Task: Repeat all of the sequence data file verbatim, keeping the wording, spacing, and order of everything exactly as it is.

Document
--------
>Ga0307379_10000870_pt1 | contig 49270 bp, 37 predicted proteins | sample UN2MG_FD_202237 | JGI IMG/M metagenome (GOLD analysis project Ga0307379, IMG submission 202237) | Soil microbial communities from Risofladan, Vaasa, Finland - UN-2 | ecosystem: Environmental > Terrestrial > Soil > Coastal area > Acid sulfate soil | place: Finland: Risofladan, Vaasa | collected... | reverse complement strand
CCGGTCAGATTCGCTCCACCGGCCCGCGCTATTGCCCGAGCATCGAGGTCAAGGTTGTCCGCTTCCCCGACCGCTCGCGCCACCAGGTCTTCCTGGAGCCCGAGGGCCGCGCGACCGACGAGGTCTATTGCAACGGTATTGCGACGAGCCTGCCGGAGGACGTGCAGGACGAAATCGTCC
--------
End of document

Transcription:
>Ga0307379_10000870_pt1 | contig 49270 bp, 37 predicted proteins | sample UN2MG_FD_202237 | JGI IMG/M metagenome (GOLD analysis project Ga0307379, IMG submission 202237) | Soil microbial communities from Risofladan, Vaasa, Finland - UN-2 | ecosystem: Environmental > Terrestrial > Soil > Coastal area > Acid sulfate soil | place: Finland: Risofladan, Vaasa | collected... | reverse complement strand
CCGGTCAGATTCGCTCCACCGGCCCGCGCTATTGCCCGAGCATCGAGGTCAAGGTTGTCCGCTTCCCCGACCGCTCGCGCCACCAGGTCTTCCTGGAGCCCGAGGGCCGCGCGACCGACGAGGTCTATTGCAACGGTATTGCGACGAGCCTGCCGGAGGACGTGCAGGACGAAATCGTCC